Orthologous relationships between genes are routinely inferred from bidirectional best hits (BBH) in pairwise genome comparisons. However, to our knowledge, it has never been quantitatively demonstrated that orthologs form BBH. To test this “BBH-orthology conjecture,” we take advantage of the operon organization of bacterial and archaeal genomes and assume that, when two genes in compared genomes are flanked by two BBH show statistically significant sequence similarity to one another, these genes are bona fide orthologs. Under this assumption, we tested whether middle genes in “syntenic orthologous gene triplets” form BBH. We found that this was the case in more than 95% of the syntenic gene triplets in all genome comparisons. A detailed examination of the exceptions to this pattern, including maximum likelihood phylogenetic tree analysis, showed that some of these deviations involved artifacts of genome annotation, whereas very small fractions represented random assignment of the best hit to one of closely related in-paralogs, paralogous displacement in situ, or even less frequent genuine violations of the BBH–orthology conjecture caused by acceleration of evolution in one of the orthologs. We conclude that, at least in prokaryotes, genes for which independent evidence of orthology is available typically form BBH and, conversely, BBH can serve as a strong indication of gene orthology.
orthology; bidirectional best hit; genome comparison; synteny
Many viruses infecting animals and plants share common cores of homologous genes involved in the key processes of viral replication. In contrast, genes that mediate virus – host interactions including in many cases capsid protein genes are markedly different. There are three distinct scenarios for the origin of related viruses of plants and animals: i) evolution from a common ancestral virus predating the divergence of plants and animals; ii) horizontal transfer of viruses, for example, through insect vectors; iii) parallel origin from related genetic elements. We present evidence that each of these scenarios contributed, to a varying extent, to the evolution of different groups of viruses.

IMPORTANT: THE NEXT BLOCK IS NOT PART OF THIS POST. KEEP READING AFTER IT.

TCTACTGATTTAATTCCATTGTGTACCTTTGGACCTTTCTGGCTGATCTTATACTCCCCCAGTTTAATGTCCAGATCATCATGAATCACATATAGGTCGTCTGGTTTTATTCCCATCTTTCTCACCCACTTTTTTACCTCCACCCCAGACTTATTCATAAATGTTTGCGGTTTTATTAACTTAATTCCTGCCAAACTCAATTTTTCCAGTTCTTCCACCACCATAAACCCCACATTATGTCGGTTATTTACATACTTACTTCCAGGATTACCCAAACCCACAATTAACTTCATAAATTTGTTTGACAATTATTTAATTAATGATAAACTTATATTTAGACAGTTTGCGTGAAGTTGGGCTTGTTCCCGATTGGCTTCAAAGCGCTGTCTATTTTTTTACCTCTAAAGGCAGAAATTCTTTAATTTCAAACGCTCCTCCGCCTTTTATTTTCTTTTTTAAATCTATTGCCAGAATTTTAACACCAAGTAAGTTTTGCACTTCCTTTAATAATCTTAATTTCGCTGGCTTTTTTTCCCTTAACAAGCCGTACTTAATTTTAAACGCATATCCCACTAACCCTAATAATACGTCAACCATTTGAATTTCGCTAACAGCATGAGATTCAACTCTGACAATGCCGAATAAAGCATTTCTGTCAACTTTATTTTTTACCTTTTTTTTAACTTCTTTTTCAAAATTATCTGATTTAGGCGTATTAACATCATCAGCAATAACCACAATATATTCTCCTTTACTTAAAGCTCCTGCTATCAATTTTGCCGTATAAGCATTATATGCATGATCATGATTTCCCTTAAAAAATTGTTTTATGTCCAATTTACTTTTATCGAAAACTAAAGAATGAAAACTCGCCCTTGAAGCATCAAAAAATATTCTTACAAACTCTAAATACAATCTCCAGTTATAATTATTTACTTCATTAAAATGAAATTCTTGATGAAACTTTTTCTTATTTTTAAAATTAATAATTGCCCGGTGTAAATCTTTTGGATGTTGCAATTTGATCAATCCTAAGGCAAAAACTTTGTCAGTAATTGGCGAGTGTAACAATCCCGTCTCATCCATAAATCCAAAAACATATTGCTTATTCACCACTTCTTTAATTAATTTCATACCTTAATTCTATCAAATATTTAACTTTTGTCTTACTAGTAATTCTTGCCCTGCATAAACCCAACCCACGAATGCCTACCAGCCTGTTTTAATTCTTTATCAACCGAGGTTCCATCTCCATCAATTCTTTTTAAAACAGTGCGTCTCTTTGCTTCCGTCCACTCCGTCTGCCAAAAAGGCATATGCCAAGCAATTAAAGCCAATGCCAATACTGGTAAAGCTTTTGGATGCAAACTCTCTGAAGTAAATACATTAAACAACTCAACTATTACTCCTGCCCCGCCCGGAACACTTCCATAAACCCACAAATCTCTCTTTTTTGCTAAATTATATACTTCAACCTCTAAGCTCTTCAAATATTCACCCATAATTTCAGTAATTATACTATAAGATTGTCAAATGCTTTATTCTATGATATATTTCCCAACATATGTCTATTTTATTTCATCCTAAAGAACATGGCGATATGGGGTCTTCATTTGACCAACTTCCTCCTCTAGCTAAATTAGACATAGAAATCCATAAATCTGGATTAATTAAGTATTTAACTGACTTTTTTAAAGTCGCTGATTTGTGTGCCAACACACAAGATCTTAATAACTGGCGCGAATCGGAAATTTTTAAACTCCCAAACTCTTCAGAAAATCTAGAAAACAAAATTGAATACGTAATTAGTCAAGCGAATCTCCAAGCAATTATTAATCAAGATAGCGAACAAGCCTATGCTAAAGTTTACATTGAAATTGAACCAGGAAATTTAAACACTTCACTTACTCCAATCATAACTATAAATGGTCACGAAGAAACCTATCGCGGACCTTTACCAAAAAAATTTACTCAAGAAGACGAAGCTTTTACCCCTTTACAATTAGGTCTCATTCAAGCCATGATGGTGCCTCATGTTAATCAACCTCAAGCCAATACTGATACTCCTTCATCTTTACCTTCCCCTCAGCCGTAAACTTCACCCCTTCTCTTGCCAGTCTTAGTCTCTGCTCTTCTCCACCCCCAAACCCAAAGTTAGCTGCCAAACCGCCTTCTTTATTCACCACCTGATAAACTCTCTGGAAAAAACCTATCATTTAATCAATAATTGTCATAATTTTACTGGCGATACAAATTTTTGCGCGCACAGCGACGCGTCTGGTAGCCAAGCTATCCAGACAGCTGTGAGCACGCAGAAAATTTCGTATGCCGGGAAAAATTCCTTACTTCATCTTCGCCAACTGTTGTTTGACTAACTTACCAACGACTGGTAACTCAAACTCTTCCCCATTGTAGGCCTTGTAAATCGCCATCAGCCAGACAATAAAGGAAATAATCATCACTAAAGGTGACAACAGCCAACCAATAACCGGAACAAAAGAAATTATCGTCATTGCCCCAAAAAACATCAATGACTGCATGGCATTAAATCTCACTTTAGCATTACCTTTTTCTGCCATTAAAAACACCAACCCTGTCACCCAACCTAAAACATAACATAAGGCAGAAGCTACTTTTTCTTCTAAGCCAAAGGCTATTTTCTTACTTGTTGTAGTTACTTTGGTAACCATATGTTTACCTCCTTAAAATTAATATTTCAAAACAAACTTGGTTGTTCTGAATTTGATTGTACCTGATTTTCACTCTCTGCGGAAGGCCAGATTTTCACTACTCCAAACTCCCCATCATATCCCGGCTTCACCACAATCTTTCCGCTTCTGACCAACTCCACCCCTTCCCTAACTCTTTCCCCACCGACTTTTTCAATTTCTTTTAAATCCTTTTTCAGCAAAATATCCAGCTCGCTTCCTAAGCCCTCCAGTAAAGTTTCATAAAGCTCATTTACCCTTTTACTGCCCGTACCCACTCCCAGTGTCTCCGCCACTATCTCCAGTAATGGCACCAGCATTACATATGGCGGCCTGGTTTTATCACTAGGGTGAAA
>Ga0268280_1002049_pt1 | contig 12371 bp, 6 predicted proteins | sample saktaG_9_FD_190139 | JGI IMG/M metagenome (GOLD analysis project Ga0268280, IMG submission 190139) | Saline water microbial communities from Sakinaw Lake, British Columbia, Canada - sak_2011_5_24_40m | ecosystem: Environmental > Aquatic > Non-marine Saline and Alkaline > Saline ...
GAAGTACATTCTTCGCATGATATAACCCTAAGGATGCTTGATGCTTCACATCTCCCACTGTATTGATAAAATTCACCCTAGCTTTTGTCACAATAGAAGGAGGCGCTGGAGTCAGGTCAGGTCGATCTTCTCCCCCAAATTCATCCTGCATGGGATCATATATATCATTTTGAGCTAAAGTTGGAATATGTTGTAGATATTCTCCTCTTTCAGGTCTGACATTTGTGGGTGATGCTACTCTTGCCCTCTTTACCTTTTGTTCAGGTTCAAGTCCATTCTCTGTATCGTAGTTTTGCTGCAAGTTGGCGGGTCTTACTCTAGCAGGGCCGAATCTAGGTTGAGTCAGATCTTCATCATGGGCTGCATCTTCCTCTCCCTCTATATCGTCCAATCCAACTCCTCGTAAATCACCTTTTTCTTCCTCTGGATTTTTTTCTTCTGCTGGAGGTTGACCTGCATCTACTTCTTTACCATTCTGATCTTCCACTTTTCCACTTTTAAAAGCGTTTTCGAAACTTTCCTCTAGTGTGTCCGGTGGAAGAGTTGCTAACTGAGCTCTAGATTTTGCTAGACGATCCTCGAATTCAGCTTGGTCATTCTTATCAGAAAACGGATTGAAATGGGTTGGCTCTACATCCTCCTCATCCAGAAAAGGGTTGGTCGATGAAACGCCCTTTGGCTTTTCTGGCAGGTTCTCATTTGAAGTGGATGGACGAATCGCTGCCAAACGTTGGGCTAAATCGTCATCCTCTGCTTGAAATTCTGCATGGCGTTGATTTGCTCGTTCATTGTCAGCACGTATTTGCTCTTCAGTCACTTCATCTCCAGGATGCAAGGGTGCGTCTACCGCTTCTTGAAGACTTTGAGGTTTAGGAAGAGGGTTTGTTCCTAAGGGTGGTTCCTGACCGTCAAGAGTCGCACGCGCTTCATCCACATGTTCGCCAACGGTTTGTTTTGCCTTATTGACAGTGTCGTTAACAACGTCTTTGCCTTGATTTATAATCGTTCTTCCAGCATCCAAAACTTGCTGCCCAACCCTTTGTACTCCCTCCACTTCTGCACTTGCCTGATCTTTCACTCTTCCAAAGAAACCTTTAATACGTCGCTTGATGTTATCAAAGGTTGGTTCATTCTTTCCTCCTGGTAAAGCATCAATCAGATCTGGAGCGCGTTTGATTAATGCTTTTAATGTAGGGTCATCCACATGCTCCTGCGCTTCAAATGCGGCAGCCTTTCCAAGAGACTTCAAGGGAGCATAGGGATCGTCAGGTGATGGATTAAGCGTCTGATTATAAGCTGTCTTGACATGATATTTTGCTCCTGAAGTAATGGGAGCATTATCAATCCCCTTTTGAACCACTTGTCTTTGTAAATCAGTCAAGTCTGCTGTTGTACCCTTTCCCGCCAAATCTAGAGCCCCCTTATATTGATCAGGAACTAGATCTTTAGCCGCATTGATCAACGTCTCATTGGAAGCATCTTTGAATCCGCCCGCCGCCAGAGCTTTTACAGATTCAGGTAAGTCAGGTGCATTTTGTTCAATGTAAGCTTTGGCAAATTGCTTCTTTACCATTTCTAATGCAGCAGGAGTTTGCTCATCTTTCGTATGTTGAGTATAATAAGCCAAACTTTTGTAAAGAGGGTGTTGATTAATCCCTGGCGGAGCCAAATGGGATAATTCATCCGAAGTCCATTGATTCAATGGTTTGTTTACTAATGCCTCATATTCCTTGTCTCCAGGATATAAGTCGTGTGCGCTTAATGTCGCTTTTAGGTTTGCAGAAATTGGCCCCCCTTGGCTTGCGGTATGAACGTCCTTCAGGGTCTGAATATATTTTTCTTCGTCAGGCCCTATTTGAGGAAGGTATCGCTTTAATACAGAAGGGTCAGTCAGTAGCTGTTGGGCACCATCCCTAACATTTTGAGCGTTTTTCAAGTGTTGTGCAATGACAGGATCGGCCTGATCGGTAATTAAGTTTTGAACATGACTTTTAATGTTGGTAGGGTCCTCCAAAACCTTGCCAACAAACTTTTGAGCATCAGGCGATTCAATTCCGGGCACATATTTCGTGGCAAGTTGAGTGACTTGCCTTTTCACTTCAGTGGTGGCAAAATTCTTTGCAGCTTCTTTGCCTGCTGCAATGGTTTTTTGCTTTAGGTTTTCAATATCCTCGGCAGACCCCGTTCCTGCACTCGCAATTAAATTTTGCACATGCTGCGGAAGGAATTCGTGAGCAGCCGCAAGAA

There are no known RNA viruses that infect Archaea. Filling this gap in our knowledge of viruses will enhance our understanding of the relationships between RNA viruses from the three domains of cellular life and, in particular, could shed light on the origin of the enormous diversity of RNA viruses infecting eukaryotes. We describe here the identification of novel RNA viral genome segments from high-temperature acidic hot springs in Yellowstone National Park in the United States. These hot springs harbor low-complexity cellular communities dominated by several species of hyperthermophilic Archaea. A viral metagenomics approach was taken to assemble segments of these RNA virus genomes from viral populations isolated directly from hot spring samples. Analysis of these RNA metagenomes demonstrated unique gene content that is not generally related to known RNA viruses of Bacteria and Eukarya. However, genes for RNA-dependent RNA polymerase (RdRp), a hallmark of positive-strand RNA viruses, were identified in two contigs. One of these contigs is approximately 5,600 nucleotides in length and encodes a polyprotein that also contains a region homologous to the capsid protein of nodaviruses, tetraviruses, and birnaviruses. Phylogenetic analyses of the RdRps encoded in these contigs indicate that the putative archaeal viruses form a unique group that is distinct from the RdRps of RNA viruses of Eukarya and Bacteria. Collectively, our findings suggest the existence of novel positive-strand RNA viruses that probably replicate in hyperthermophilic archaeal hosts and are highly divergent from RNA viruses that infect eukaryotes and even more distant from known bacterial RNA viruses. These positive-strand RNA viruses might be direct ancestors of RNA viruses of eukaryotes.